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The Brunel Museum

Site: The Brunel Museum
Type: Industrial
Location: London (Rotherhithe)
Owner: London Transport Properties
Manager: The Brunel Museum

Exterior view of the Brunel Museum in Rotherhithe, London
Opened as a museum in 2006, the Brunel Engine House in Rotherhithe was transferred from London Transport to a charitable trust in the 1970s with the help of the London Borough of Southwark.


This early example of asset transfer began in the 1970s when the Engine House, which had serviced Brunel’s Thames Tunnel, was taken over from London Transport by the London Borough of Southwark and later transferred to a charitable trust. The site was re-opened as The Brunel Museum in 2001. It has developed a strong local presence through hosting special events, plays, concerts, running play schemes through the summer and welcoming school history classes throughout the year.


The grade II listed Engine House became redundant in 1913 following the introduction of electric pumping equipment, resulting in the site being let for storage use. In the early 1970s the London Borough of Southwark leased from London Transport the buildings and adjoining land that contained the grade II listed building, which was shortly after designated as a scheduled ancient monument. A licence was then issued to the newly formed charity, Brunel Exhibition Rotherhithe.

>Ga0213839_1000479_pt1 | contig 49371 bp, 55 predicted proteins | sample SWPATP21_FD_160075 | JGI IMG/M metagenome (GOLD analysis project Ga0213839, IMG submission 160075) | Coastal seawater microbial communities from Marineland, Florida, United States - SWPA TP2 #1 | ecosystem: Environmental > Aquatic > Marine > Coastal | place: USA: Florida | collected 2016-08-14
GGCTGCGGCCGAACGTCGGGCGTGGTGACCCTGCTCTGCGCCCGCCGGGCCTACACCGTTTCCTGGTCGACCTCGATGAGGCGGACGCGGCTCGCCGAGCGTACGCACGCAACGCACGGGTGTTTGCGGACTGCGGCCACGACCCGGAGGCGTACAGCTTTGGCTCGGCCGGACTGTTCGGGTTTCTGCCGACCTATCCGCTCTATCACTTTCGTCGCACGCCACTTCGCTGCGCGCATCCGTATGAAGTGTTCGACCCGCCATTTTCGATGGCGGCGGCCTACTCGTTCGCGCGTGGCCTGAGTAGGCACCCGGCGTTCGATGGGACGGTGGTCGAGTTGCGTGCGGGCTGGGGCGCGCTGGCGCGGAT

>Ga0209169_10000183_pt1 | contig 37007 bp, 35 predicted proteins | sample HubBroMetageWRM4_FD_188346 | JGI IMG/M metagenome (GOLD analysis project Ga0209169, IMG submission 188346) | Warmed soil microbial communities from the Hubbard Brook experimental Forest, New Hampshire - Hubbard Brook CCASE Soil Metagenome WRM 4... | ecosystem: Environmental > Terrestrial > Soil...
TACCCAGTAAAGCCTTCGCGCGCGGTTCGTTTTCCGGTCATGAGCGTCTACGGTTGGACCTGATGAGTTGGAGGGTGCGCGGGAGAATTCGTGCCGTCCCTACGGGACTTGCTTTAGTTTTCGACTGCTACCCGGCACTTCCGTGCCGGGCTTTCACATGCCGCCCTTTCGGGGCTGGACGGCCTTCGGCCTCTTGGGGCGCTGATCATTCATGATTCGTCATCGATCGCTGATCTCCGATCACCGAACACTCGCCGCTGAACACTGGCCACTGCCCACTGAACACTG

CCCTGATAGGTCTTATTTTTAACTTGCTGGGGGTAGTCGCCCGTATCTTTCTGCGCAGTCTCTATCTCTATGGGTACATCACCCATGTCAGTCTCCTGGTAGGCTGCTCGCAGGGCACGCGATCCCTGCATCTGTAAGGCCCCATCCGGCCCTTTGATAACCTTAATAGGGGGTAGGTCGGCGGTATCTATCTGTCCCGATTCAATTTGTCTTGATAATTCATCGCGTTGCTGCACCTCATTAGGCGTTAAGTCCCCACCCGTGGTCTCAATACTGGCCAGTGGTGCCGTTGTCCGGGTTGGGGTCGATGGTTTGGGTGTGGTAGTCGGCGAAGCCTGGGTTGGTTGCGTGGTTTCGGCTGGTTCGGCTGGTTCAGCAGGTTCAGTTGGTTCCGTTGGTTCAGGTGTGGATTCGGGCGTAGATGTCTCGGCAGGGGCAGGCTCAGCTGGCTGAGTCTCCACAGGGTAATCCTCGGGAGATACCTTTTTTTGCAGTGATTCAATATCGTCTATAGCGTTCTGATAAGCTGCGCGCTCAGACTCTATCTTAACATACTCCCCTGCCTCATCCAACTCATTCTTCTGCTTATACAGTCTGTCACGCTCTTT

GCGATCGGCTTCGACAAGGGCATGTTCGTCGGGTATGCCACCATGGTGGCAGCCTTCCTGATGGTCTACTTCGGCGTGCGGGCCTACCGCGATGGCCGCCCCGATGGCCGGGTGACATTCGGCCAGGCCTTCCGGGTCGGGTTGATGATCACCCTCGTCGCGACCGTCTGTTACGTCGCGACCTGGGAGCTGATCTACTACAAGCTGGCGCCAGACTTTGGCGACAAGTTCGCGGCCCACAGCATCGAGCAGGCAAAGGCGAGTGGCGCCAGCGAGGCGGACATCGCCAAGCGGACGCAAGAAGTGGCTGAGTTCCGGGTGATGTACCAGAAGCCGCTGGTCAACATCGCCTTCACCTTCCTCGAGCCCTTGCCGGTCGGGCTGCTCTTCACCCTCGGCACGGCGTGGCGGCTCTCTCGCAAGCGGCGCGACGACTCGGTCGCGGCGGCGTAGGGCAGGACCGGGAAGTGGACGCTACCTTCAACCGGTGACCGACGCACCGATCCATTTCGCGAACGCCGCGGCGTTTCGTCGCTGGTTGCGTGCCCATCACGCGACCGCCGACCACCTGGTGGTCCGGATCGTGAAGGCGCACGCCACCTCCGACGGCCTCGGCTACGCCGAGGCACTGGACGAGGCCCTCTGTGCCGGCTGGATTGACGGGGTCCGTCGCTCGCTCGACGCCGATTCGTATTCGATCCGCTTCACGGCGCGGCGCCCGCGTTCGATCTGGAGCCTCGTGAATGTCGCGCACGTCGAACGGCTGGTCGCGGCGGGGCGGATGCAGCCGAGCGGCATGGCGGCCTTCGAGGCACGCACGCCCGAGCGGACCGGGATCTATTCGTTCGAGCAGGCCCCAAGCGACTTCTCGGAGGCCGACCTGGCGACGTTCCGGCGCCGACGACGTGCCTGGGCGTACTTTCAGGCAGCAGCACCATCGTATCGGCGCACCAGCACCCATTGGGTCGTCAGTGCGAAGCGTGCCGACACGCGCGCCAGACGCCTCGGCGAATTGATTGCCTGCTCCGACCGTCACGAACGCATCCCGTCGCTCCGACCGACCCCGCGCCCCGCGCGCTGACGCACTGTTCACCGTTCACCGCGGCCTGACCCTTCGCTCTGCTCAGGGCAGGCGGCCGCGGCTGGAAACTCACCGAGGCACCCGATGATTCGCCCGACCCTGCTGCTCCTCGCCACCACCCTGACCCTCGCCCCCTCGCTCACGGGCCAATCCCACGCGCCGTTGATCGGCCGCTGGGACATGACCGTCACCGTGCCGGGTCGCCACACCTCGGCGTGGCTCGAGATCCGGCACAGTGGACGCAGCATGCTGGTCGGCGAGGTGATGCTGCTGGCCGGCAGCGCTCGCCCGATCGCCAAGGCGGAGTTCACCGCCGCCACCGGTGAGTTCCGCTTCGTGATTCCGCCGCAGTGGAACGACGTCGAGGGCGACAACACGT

Aside from attracting grants from a variety of public sources and charitable foundations, the charity was able to use volunteers to open up an exhibition for the public once a month. In 2005 the charity was renamed as The Brunel Museum and in 2009 it directly negotiated a 25-year lease with London Transport Properties at a peppercorn rent, and in 2011 a similar lease on the associated shaft, enabling the initial vision to be fully implemented. It has a full-time director and a dedicated team of volunteers and is open every day.

Lessons learnt

By starting with a licence, the project was able to avoid taking on excessive risk, whilst leaving the local authority and original owner with the safeguard of being able to step in should the charity run into difficulties. By following this up with the granting of the lease at a peppercorn rent, the charity’s success was recognised giving it greater independence to better progress its future plans as a now fully accredited museum.


Whilst funding has been generated from a number of bodies, including the Heritage Lottery Fund and Renaissance London, a key element of the museum’s success can be seen in the extent of volunteer time dedicated to its running and maintenance. In 2010 the museum received the Queen's Award for Voluntary Service, the MBE for for voluntary organisations.

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